Let’s take a look at a lie that has to do with an old injury. Let’s pretend you lied about breaking your wrist when you were a kid. No big deal, right? Let’s say two years into your enlistment you bang up your wrist during training or even in combat. If an x-ray is taken and if this x-ray shows a previous injury to your wrist, I think it is safe to assume that you will now have some explaining to do. Anytime you get hurt while in boot camp or as a Marine, the USMC is going to do everything in their power to ensure that they did not cause this injury. What I mean is they are going to ensure that your injury did not exist prior to that day. Don’t ask me how, but medical doctors have their ways about finding previous injuries. If your injury is in a medical record and if you lie about it, once again, you're taking a huge chance.

MENTAL ISSUES: If you lie about documented mental issues and you have them, enlisting into the USMC is the last thing you want to do. I can almost guarantee you that serving in the USMC will make any mental issue you may have 1,000 times worse and then you will be crying like a little bitch begging to be kicked out.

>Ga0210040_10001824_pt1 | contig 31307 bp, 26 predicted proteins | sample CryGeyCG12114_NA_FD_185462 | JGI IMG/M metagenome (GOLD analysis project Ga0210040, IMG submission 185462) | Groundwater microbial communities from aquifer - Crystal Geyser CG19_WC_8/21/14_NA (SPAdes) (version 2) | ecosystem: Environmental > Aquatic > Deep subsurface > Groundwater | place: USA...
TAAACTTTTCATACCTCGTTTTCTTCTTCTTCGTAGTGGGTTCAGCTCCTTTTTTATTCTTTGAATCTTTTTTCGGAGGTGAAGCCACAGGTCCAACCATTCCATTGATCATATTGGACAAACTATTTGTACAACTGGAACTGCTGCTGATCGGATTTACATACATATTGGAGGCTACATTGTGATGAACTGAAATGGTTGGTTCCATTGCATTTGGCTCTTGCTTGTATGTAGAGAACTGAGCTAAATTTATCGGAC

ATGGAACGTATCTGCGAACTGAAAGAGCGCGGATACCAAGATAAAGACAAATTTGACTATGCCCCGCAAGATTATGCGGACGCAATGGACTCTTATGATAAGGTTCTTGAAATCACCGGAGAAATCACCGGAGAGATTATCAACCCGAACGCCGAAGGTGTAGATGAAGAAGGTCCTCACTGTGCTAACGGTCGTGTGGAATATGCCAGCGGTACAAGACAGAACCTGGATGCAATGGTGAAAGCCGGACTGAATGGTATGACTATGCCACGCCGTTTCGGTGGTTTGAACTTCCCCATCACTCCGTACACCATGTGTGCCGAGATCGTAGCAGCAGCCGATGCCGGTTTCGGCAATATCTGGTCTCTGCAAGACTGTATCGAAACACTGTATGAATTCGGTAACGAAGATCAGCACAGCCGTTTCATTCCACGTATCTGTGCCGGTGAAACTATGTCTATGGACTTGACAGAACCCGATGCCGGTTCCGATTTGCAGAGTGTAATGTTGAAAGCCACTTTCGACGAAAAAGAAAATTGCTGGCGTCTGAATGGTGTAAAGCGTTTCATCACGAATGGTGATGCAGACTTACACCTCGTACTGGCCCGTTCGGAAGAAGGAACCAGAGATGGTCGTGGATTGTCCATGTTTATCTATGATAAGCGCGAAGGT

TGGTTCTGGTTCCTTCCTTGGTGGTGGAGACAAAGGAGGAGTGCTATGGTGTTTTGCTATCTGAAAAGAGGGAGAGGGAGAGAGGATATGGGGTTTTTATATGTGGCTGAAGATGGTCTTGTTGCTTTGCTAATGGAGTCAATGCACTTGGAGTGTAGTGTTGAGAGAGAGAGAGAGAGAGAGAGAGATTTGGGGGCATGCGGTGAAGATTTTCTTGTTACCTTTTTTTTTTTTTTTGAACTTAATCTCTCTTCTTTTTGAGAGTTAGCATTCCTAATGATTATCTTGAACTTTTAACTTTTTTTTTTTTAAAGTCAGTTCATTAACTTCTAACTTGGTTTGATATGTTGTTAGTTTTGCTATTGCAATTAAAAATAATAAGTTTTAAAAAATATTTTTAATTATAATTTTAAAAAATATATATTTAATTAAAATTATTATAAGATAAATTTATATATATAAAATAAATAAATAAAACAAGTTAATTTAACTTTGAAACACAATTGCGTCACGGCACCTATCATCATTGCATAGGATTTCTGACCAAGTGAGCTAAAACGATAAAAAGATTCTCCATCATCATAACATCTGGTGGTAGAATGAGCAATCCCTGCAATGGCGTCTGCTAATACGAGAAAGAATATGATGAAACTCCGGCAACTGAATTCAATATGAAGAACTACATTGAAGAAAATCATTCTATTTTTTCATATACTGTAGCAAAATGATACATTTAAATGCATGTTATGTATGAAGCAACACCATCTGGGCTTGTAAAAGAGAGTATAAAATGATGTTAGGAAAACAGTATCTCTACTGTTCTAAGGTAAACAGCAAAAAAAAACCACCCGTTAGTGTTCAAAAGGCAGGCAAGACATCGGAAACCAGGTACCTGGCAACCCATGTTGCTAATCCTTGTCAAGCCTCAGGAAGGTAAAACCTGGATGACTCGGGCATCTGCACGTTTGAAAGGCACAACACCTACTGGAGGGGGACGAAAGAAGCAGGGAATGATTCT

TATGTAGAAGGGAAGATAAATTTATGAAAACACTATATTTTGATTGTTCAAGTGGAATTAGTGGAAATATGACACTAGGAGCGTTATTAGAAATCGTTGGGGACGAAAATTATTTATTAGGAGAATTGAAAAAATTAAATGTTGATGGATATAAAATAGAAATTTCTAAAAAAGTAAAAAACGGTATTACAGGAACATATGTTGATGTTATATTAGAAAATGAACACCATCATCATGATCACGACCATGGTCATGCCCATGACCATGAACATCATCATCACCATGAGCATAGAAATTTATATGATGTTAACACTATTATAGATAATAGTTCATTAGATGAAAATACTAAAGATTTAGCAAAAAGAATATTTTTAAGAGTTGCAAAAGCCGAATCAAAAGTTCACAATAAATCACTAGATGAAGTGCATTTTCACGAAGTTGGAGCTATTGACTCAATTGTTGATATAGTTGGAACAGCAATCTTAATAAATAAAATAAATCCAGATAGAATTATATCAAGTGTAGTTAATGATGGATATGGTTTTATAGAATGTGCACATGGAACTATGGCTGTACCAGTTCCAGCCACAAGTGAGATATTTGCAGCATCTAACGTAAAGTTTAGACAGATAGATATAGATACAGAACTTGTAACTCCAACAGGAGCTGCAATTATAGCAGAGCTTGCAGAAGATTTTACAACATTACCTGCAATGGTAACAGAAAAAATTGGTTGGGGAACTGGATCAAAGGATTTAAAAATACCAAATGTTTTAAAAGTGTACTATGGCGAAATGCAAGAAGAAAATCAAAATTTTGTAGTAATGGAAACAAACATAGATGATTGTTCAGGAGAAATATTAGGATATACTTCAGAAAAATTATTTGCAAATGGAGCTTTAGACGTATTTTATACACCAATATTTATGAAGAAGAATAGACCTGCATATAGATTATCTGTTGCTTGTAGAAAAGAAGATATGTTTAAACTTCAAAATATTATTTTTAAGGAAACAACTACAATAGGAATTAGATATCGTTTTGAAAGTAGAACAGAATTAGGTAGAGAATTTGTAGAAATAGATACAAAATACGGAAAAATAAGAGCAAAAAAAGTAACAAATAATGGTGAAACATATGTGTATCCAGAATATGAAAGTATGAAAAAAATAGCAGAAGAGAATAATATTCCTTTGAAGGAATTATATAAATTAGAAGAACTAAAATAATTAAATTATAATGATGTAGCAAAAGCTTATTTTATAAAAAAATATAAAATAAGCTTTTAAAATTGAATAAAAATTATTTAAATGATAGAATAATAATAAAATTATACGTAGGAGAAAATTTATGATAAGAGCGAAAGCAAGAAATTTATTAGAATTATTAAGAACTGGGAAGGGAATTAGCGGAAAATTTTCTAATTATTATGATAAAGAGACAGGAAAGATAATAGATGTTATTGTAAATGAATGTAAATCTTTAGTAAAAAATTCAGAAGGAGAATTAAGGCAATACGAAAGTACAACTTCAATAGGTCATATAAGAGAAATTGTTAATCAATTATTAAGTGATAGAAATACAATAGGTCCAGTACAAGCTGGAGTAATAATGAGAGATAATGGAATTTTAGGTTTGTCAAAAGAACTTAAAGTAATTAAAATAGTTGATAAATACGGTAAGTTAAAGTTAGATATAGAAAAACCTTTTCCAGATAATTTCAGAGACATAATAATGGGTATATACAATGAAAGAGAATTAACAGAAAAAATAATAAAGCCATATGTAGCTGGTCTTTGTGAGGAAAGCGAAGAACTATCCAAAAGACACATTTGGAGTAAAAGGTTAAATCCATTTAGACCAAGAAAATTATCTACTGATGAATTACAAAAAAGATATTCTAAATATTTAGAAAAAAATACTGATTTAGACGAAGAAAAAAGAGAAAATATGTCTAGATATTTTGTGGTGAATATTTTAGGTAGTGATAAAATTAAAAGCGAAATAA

DRUG USE: If you lie about having done drugs in the past, you may get away with it. But what if after the USMC you try to land a job that will probe into your life and what if they find your old friends who admit that you did drugs? Remember, if you lie about drugs to gain enlistment into the USMC, you have to keep telling this lie if it ever comes up later on down the road.

Anytime something is on record meaning there is a file of the event out there, you have to assume someone can see it. So think about that before telling your lie. And always remember, no matter how little the lie may seem, it can come back to haunt you at one point or another during your life.